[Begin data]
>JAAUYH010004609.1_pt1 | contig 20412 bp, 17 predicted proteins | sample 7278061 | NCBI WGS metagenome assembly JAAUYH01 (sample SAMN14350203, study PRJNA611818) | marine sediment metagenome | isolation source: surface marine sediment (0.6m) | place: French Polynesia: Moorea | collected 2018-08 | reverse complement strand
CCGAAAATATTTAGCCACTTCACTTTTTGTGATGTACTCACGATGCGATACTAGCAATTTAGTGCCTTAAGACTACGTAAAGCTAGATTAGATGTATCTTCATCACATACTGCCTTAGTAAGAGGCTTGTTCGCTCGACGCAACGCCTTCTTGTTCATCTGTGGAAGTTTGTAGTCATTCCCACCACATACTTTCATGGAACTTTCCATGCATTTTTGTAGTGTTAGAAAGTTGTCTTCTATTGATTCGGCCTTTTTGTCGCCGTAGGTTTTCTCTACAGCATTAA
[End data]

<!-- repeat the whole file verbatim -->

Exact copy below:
>JAAUYH010004609.1_pt1 | contig 20412 bp, 17 predicted proteins | sample 7278061 | NCBI WGS metagenome assembly JAAUYH01 (sample SAMN14350203, study PRJNA611818) | marine sediment metagenome | isolation source: surface marine sediment (0.6m) | place: French Polynesia: Moorea | collected 2018-08 | reverse complement strand
CCGAAAATATTTAGCCACTTCACTTTTTGTGATGTACTCACGATGCGATACTAGCAATTTAGTGCCTTAAGACTACGTAAAGCTAGATTAGATGTATCTTCATCACATACTGCCTTAGTAAGAGGCTTGTTCGCTCGACGCAACGCCTTCTTGTTCATCTGTGGAAGTTTGTAGTCATTCCCACCACATACTTTCATGGAACTTTCCATGCATTTTTGTAGTGTTAGAAAGTTGTCTTCTATTGATTCGGCCTTTTTGTCGCCGTAGGTTTTCTCTACAGCATTAA